Virtual reality helps visualise life in ancient Roman camp at Bratislava’s UNESCO site

Antic Gerulata Museum in Rusovce opens the new season with interactive 3D model.

Virtual reality visualises the Roman military camp Gerulata in Bratislava.Virtual reality visualises the Roman military camp Gerulata in Bratislava. (Source: Courtesy of MMB)

Fragments of the ancient Roman military camp Gerulata, the only UNESCO World Heritage site in Bratislava, have survived to this day. Visitors may find it difficult to imagine how the camp and life in it used to be. The Bratislava City Museum (MMB) has created a virtual 3D model of the camp to help visitors visualise this. The museum will launch the model upon the opening of the summer season Saturday, April 1.

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“The virtual 3D simulation of Ancient Gerulata will be presented on the exhibition premises as a supplement that may bring to life the usage of items that we see today as fragments,” said project manager Magdaléna Kuchtová from MMB as cited in the press release. “We will have a better idea of the possible topography of the camp in the current context of the village, too.”

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The Roman military camp Gerulata was once part of the Danube section of the Limes Romanus – a protective line of the Roman Empire. The camp is one of the most important exhibitions of the Bratislava City Museum, part of the UNESCO World Heritage Site since 2021.

Virtual walk around the ancient camp

The virtual 3D model, taking visitors back to the 3rd-4th centuries, will be presented as a large-format projection measuring 4.5 metres. It will offer the possibility of a virtual walk around the camp, interesting information about the life of its population, and digitised archaeological finds.

“When creating the 3D reconstruction of what we now call Ancient Gerulata, we sought a balance between historical fidelity, audience appeal and technical possibilities,” said Matej Novotný, creator of the 3D model and interactive application. “However, after studying expert sources, there were still many ‘white spots’. Filling this unknown space authentically and attractively was the biggest challenge and responsibility.”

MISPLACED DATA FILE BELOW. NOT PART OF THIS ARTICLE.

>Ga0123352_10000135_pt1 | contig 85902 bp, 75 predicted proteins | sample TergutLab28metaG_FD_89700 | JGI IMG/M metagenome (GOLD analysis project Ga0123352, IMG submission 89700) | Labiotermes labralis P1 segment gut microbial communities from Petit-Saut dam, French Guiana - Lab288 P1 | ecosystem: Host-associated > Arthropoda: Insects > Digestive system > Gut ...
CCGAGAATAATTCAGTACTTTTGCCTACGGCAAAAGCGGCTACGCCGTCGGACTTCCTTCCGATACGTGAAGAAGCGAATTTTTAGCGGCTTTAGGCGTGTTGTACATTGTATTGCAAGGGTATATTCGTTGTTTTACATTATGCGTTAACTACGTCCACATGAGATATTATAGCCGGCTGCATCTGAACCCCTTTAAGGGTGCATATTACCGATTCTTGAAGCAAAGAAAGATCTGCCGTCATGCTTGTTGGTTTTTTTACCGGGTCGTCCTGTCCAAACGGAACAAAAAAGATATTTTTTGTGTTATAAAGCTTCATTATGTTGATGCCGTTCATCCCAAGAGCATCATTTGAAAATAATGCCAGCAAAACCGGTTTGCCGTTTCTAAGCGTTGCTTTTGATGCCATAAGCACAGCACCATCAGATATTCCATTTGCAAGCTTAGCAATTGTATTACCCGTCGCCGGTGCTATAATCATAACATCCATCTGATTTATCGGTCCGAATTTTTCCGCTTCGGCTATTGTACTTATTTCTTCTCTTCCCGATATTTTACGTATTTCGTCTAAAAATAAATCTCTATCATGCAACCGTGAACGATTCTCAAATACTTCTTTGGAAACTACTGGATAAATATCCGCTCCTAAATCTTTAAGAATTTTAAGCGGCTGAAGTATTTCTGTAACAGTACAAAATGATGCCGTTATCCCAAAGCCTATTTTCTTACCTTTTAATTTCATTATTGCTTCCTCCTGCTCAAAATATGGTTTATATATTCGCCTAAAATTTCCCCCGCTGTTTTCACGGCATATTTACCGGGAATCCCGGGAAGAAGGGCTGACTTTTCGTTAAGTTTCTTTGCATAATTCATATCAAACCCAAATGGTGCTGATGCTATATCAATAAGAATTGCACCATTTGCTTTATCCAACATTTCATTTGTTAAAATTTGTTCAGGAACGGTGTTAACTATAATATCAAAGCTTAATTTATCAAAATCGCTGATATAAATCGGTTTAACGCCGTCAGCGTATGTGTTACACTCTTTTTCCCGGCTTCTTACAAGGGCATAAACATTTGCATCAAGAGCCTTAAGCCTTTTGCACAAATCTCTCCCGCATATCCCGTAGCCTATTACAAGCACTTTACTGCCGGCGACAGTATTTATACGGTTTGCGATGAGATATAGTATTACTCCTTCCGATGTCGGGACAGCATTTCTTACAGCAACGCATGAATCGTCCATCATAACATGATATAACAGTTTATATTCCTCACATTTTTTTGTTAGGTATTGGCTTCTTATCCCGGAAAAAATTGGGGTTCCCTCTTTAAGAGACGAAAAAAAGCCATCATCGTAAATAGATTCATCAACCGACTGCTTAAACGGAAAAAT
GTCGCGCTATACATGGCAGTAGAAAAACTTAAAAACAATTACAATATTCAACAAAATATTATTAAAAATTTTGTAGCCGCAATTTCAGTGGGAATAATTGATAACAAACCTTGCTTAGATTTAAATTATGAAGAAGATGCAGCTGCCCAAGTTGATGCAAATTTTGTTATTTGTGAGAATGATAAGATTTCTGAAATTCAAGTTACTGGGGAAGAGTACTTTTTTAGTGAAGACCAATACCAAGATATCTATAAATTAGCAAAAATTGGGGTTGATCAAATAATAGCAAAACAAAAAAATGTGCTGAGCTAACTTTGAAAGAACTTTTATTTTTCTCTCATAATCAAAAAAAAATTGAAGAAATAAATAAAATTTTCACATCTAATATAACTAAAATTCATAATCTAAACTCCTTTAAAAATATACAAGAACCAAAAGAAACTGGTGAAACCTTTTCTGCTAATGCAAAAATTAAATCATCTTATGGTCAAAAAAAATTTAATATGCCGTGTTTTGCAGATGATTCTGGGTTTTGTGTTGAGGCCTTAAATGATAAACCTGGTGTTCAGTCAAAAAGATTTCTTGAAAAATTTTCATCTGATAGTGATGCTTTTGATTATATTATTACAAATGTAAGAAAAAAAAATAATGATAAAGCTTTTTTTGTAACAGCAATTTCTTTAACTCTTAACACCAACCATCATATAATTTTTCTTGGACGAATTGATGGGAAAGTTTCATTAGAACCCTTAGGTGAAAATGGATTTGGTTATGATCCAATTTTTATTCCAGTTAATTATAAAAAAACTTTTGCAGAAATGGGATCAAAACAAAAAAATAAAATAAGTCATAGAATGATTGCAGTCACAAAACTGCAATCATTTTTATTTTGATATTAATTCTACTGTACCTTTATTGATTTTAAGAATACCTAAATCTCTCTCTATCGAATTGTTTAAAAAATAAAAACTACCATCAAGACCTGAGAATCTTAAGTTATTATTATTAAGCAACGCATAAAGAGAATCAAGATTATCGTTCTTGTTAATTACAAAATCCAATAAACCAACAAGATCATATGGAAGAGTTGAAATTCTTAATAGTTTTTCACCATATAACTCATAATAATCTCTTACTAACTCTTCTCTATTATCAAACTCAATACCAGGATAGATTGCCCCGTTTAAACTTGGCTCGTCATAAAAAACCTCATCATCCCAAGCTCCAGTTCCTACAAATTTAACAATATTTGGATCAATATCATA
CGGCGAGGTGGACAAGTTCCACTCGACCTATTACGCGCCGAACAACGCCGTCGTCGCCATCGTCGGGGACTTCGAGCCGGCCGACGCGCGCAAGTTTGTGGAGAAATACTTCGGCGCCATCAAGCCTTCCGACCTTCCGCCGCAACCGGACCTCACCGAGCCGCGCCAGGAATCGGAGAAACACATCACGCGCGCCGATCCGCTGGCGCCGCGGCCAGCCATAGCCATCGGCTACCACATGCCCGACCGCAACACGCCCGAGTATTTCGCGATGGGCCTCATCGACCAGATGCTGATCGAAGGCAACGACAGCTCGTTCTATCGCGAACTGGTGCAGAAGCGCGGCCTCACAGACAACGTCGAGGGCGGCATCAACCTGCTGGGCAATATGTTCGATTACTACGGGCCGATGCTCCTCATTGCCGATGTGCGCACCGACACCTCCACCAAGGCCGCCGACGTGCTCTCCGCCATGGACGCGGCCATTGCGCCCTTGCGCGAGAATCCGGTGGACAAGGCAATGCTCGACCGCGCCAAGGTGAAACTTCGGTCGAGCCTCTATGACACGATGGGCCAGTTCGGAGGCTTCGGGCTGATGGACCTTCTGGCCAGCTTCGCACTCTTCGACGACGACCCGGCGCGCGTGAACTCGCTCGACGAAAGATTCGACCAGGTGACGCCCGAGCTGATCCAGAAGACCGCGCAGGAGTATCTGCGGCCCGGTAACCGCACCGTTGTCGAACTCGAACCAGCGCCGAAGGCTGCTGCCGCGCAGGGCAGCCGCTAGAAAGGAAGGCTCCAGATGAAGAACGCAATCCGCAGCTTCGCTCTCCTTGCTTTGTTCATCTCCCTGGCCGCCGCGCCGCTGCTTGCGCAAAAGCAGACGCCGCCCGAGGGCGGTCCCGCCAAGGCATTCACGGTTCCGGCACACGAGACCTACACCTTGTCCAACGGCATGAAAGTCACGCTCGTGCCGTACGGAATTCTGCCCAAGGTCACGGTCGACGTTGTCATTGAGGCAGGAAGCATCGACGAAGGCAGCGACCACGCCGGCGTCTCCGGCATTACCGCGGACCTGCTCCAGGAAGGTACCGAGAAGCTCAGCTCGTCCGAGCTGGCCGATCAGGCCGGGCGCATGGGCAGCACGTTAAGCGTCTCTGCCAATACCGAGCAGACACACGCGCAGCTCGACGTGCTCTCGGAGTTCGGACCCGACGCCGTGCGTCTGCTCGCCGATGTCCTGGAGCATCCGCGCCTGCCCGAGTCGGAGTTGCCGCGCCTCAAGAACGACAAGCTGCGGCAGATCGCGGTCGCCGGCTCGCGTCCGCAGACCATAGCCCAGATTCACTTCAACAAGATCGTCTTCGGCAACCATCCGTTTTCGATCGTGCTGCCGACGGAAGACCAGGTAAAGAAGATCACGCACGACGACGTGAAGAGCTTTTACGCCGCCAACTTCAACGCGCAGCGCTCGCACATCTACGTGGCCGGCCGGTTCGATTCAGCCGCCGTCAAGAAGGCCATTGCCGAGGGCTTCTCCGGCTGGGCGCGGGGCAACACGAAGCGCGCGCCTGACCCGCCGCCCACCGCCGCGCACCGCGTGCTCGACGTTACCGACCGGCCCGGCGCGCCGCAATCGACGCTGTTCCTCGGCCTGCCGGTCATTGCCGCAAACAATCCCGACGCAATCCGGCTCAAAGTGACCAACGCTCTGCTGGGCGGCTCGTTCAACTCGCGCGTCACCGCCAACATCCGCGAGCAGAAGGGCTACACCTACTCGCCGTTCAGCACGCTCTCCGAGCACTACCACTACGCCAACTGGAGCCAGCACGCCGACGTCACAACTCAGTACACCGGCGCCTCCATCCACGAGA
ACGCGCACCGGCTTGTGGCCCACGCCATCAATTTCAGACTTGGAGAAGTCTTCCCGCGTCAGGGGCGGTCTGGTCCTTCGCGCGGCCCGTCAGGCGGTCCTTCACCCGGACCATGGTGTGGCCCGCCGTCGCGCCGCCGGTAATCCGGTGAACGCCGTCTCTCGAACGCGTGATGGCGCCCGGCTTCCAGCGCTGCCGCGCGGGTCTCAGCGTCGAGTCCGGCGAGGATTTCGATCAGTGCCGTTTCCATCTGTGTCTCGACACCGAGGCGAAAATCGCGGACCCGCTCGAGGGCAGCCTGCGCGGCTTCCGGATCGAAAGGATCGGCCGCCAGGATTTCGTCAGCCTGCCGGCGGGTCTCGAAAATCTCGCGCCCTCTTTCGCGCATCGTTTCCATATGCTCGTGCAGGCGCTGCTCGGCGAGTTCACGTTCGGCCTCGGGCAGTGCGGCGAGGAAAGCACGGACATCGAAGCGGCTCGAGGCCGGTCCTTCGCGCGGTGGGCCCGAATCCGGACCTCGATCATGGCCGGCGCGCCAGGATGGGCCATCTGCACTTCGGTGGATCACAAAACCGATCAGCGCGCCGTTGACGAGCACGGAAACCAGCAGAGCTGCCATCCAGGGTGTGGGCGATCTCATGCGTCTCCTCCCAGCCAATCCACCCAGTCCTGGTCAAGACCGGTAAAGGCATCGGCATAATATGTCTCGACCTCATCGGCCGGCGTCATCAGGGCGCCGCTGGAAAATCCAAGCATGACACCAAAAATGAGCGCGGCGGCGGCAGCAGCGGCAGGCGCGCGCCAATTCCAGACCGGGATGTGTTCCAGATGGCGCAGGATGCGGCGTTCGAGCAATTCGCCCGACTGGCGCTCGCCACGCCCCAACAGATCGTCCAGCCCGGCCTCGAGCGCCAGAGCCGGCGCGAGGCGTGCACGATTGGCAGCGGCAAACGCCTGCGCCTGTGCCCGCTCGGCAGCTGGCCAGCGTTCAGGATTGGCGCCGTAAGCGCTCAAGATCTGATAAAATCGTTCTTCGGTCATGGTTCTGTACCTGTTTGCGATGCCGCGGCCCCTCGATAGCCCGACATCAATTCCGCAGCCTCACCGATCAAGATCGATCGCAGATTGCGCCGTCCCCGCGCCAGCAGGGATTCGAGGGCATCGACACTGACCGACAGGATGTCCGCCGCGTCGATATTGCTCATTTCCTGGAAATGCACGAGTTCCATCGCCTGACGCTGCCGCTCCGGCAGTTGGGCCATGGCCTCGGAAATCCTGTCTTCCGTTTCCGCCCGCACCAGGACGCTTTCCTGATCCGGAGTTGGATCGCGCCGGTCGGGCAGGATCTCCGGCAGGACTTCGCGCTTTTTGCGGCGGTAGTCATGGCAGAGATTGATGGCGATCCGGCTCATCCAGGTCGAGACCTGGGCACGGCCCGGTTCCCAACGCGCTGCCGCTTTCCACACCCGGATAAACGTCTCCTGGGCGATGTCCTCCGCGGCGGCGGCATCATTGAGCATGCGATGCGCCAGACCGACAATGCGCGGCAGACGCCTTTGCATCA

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When designing the visualisation of the Roman military camp and the adjacent civilian settlement (vicus), the team applied the results of archaeological research. The archaeologist and curator of MMB Jaroslava Schmidtova had participated in this research for many years. The findings of other Roman camps in this area were also taken into consideration. The main project partner is the Fund for the Support of the Arts, contributing €20,000 to the project.

Very detail look on findings

The final interactive 3D model offers a walking mode. Visitors will be able to use the game pad to interactively explore the premises of Gerulata, walk around the camp and, in some places, obtain interesting information on the everyday life of the camp population.

The command buildings – principia and praetoria – the barracks, granary, warehouse and hospital, which ensured the smooth running of life in the camp, achieved digital form. In addition, the model offers the opportunity to view the most interesting archaeological finds from Gerulata, digitised for this purpose.

“I think that visualised historical items can arouse a deeper interest in history and stimulate us to further research,” said Kuchtová.

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